I appreciate the BOCC offering the opportunity to sit down with BBC’s Ford Frick. He seems like a good man who’s committed to doing the best work he can within his assignment. That said, after meeting with Mr. Frick, it’s apparent that he’s working with figures that will not provide an accurate City for Champions (C4C) picture for citizens. Mr. Frick’s analysis will take mostly at face value visitor numbers, spending assumptions and multipliers provided from previous analysis conducted by C4C proponents and analyzed in the state’s third‐party analysis conducted by Economic and Planning Systems (EPS).
BBC’s analysis may make some minor adjustments for double‐counting tourists and the number of visitor days spent in the area, but the primary inputs will be proponent data provided to BBC and used by EPS. The goal of the proponents’ data was to show the maximum potential of economic benefit. Because Mr. Frick will base his analysis on proponents’ overly optimistic numbers, as well as other reasons detailed below, I believe the analysis will be flawed.
In recent months, I’ve communicated with several nationally renowned sports economists, including Stanford Economist Roger Noll. In the case of C4C, and the proposed downtown stadium in particular, Dr. Noll has stressed the necessity of conducting a “cost‐benefit analysis” that takes into consideration specific factors, especially the substitution effect and opportunity costs.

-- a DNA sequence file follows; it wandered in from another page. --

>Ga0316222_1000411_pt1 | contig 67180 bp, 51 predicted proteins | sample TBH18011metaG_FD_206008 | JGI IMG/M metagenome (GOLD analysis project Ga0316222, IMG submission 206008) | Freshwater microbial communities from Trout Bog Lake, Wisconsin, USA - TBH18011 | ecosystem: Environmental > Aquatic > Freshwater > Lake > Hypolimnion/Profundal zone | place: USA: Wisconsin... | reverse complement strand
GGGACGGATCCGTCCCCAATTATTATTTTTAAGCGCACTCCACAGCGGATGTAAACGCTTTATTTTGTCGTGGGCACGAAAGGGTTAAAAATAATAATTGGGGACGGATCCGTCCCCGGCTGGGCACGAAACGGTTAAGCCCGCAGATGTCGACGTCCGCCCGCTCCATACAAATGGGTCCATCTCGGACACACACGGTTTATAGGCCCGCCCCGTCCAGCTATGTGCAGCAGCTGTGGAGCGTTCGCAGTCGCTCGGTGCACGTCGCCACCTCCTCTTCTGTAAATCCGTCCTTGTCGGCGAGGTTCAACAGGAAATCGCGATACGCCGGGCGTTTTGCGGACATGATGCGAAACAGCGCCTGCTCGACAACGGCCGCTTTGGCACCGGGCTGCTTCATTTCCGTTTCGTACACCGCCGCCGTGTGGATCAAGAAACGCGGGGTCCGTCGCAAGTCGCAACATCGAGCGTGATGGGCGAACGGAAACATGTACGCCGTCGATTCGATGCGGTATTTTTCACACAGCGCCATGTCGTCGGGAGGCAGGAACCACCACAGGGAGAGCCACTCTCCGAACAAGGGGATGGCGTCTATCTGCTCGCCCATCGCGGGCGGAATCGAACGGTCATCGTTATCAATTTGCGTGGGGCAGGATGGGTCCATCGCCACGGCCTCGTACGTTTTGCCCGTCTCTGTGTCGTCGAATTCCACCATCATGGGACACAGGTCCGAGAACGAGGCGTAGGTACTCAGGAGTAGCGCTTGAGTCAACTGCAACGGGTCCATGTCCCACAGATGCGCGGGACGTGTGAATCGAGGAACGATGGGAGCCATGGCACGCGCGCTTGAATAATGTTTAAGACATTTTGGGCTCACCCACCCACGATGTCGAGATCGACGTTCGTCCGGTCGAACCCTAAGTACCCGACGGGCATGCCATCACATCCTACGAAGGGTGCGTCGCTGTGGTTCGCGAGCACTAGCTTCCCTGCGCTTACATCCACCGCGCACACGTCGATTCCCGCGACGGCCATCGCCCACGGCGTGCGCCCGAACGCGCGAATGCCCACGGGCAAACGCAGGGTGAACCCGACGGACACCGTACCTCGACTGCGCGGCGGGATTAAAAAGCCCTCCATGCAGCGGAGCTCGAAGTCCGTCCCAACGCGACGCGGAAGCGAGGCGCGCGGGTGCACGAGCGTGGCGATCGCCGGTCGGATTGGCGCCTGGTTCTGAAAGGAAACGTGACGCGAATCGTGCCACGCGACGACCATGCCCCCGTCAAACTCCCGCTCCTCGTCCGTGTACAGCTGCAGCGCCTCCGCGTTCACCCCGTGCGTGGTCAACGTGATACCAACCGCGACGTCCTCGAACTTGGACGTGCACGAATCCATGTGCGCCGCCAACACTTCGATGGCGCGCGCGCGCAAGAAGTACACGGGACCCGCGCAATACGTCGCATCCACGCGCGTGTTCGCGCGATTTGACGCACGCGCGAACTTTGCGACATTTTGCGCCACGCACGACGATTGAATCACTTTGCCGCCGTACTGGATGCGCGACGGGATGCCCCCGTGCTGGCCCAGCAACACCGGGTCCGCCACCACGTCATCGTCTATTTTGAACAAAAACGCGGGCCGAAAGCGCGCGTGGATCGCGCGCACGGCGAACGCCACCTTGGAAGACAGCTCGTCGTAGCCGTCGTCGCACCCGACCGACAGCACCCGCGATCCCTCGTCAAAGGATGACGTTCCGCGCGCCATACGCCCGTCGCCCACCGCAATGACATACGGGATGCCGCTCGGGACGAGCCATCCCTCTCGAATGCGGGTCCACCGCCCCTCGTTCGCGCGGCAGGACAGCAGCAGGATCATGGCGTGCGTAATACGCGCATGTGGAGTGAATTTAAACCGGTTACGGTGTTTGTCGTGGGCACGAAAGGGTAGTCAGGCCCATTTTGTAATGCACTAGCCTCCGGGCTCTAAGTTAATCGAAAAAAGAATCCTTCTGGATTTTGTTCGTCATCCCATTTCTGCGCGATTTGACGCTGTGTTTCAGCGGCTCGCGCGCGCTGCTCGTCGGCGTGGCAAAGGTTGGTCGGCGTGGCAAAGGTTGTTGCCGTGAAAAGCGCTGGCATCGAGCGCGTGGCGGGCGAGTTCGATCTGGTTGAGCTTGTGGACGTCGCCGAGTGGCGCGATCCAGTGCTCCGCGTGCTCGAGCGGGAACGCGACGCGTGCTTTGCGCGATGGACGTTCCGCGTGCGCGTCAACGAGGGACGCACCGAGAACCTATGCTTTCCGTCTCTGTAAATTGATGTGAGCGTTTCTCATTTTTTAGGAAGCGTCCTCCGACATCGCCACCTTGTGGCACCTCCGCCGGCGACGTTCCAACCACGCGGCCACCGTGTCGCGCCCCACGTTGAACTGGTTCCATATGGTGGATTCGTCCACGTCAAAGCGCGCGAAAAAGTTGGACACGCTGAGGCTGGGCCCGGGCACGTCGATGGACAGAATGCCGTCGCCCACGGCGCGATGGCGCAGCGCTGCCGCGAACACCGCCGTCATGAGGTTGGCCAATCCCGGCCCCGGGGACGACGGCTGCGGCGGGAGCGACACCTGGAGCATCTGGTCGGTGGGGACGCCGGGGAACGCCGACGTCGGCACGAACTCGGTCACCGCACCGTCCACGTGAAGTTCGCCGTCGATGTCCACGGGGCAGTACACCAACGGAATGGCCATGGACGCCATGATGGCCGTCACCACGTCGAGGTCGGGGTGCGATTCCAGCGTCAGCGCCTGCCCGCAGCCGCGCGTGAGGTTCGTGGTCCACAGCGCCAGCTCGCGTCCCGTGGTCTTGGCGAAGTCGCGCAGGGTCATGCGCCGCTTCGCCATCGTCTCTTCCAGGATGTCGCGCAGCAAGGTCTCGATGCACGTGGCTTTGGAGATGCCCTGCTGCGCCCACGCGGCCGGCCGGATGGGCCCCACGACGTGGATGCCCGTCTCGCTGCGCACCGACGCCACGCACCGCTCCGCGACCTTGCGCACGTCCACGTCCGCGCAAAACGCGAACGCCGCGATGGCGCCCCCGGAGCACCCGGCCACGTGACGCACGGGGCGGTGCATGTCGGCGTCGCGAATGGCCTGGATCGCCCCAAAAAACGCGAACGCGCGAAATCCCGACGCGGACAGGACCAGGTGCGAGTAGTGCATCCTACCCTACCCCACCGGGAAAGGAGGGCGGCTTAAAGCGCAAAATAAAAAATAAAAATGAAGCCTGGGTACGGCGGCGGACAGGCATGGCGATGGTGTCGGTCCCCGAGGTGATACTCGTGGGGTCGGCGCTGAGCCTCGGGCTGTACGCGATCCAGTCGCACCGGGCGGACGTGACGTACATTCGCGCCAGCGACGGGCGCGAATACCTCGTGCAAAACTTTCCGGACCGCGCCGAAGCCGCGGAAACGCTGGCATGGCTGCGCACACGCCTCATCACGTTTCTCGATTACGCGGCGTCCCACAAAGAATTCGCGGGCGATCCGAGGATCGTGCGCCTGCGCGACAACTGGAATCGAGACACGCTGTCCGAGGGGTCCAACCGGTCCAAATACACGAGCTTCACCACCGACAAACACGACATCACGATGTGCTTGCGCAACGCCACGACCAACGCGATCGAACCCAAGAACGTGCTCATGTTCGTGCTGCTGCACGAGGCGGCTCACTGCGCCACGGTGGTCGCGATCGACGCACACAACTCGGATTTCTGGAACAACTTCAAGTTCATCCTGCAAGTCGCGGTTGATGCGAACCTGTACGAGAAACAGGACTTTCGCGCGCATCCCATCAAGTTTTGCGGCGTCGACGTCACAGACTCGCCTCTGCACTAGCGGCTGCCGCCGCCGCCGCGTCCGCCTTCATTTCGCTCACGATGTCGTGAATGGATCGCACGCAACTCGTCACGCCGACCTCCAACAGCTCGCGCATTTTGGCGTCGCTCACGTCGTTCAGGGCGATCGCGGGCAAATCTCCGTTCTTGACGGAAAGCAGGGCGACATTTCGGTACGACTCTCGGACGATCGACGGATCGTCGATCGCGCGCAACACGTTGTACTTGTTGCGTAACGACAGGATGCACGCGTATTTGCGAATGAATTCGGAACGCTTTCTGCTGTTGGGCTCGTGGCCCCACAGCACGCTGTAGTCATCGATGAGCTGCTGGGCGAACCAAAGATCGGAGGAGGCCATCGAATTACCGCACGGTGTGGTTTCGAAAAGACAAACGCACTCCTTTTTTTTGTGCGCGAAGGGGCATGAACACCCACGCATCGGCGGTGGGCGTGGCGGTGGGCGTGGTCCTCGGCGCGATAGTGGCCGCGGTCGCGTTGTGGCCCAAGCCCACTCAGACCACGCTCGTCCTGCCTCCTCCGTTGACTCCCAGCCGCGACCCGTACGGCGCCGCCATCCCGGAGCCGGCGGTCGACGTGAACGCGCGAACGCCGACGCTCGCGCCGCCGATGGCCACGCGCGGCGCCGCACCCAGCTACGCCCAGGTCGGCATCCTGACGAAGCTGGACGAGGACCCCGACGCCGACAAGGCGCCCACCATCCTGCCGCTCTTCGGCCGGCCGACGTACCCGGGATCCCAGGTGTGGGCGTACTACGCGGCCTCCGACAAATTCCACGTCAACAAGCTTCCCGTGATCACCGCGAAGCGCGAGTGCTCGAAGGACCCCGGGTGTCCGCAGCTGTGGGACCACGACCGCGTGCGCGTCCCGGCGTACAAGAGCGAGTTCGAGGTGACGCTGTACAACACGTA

The substitution effect considers that visitors to Colorado Springs (and citizens, also) have a limited leisure budget. Money these consumers spend at one leisure activity is money they will not spend at another. If consumers spend money at the proposed downtown stadium, for example, that’s money they won’t spend at the zoo, Fine Arts Center, or a Sky Sox game. In effect, with C4C, government would choose winners and losers by funding projects that would take money away from other businesses and non‐profits via the substitution effect. In some cases, actual business could be taken away by C4C projects; venues that currently hold flea markets, for example, may be forced out of business if future flea markets are held at the stadium.
Opportunity costs are projects that could’ve been funded if the same amount of money being spent on C4C was instead spent elsewhere. Proponents are considering using County and City tax increment financing (TIF) from 90% of the City for 30 years to fund C4C. While I’m not in favor of using sales tax from 90% of the city on any project, a thorough economic analysis should consider the “what if” effects of spending that money elsewhere, especially on projects that fall within the role of government—on road and other infrastructure improvements, for example.
Not only did Mr. Frick acknowledge that his assignment was not to perform a cost‐benefit analysis that includes the substitution effect and opportunity costs, but he hadn’t even been informed that TIF financing was being considered by his client, the County. Furthermore, Mr. Frick will not evaluate whether or not attendance figures given to him by C4C proponents are realistic—he will use those numbers as the primary basis of his analysis.
Given the concerns I’ve cited, I do not believe the BBC analysis will be a useful tool in determining the real costs and benefits of the C4C proposal on our community.
Again, I thank you for giving me the opportunity to meet with Mr. Frick, and, of course, I’m open to discussing this matter further with any of you.